It turns out that preventing school crimes has a huge price – making criminals out of our children.
The image of children being locked up for school misdemeanors is all too present now we can almost call it normal. Indeed, it has become a common practice in American schools that holding a paper gun is equated with handling an actual weapon. Zero-tolerance policies have gotten out of hand, and instead of preventing school crime they serve to criminalize children behavior.
What on paper seemed a legit answer to violence, drug use, and school shootings, 25 years on we have the situation where minor offenses are treated as criminal acts. School administration is punishing, sometimes brutally, children who, in their book, did something wrong. And there are no levels to this; under the pretense of school discipline, students can be punished regardless of age, intent, or whether they did something accidentally. Moreover, even a minor misdemeanor might get them expelled.
The sheer crudeness of zero tolerance policies are what makes them problematic, not to mention their pediatric effect. The standard innocent-until-proven-guilty presumption is reduced to just ‘guilty’. The rules are strict, and students can say very little in their defense, even if self-defense is involved. All of it creates a prison-like atmosphere in our schools with none of the benefits these policies were supposed to have. Studies are overwhelming in showing that not only does zero tolerance fail its initial purpose of deterring future criminal behavior, but it also has a negative effect on the educational process itself. Moreover, it results in higher misbehavior among those who are punished. Also, the higher dropout rates are no to be overlooked.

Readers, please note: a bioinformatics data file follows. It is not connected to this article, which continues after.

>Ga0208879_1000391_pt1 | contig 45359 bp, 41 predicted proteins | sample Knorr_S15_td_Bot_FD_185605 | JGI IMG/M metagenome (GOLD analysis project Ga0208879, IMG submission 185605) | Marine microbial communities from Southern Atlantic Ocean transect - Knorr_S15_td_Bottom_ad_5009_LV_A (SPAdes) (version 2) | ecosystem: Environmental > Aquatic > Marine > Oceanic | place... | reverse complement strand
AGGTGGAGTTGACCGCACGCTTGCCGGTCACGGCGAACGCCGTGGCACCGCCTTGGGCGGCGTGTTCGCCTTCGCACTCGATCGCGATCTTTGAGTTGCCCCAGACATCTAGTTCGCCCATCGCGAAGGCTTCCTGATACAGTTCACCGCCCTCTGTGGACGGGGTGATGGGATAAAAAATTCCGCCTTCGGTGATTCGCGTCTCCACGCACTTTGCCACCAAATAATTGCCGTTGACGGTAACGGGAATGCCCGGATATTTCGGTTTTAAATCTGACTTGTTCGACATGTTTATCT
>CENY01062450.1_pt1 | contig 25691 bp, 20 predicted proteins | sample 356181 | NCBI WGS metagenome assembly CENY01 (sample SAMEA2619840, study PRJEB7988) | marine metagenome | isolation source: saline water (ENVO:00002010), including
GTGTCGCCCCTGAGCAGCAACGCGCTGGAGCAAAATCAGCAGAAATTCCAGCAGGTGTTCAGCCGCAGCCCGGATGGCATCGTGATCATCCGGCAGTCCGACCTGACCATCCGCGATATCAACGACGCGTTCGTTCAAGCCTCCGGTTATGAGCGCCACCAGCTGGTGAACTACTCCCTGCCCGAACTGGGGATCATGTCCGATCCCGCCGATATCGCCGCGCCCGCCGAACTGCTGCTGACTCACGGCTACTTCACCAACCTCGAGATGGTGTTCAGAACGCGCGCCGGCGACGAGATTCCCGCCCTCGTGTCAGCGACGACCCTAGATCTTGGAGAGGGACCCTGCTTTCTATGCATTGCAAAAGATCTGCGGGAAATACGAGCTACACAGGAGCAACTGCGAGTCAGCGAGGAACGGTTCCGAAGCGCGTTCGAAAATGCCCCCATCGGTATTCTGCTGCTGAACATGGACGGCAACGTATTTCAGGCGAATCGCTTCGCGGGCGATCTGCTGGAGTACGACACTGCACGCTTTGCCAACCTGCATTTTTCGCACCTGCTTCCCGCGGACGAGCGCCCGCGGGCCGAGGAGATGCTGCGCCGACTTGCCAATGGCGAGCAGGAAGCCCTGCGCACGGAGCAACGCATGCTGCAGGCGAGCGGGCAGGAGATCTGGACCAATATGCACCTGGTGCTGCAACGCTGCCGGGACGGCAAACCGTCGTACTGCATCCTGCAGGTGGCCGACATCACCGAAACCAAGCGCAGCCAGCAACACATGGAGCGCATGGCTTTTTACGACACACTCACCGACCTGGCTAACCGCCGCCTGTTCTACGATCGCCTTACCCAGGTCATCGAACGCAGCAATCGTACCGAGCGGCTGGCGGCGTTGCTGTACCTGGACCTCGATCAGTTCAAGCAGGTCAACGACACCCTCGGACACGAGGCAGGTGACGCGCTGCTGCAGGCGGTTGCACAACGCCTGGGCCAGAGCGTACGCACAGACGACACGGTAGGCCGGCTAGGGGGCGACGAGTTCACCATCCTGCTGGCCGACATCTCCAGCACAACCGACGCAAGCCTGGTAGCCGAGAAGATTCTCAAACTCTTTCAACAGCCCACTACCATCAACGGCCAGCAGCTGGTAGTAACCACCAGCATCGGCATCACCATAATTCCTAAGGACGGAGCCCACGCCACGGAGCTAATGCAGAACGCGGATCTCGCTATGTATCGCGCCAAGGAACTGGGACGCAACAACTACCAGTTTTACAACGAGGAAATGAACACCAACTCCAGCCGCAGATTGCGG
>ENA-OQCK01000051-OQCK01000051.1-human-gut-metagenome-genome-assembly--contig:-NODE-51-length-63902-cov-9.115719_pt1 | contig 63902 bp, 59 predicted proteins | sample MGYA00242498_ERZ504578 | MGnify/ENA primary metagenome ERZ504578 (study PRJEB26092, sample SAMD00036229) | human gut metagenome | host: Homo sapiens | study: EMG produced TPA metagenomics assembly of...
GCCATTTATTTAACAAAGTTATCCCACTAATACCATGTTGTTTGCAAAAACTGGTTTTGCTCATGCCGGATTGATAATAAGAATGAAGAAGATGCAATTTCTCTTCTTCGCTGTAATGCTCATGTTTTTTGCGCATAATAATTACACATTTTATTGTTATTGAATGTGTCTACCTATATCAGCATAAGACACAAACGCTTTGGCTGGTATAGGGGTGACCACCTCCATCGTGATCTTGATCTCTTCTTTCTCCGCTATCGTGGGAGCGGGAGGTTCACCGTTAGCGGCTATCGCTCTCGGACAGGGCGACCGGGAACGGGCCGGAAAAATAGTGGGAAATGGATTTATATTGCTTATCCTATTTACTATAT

The zero tolerance initial premise is that the school disorder is a future crime if not tended to on time. Yet rather than preventing crime, the idea does nothing but to criminalize childish offenses, often with dramatic effects. Children are put through juvenile justice system at young age for often not so proportionate reasons. It is striking to think what may become of children who are neither here nor there in terms of discipline after they’ve been dragged and prosecuted. Therefore, instead of tending to the issues of criminal activity, zero tolerance policies offer students to feel the ire of school/state administration and perhaps grow resentful of them.
There was a case recently where a bunch of kindergartens were suspended for playfully acting out cops and robbers. Finger guns were used and no one got hurt, yet still the school deemed it necessary to punish the unknowing children.
We have a decision to make. What should we do with these strict zero tolerance policies? The next time a kindergartner simulates a gun with his finger in play, is that a crime, future crime, or simply an expression of child-like nature to imitate what they see on screen. The first notion sees children as suspects and all kids as potential criminals, while the latter is perhaps a little more sensible. Luckily, schools are setting their eyes on and polishing restorative practices that would improve the current curfew atmosphere.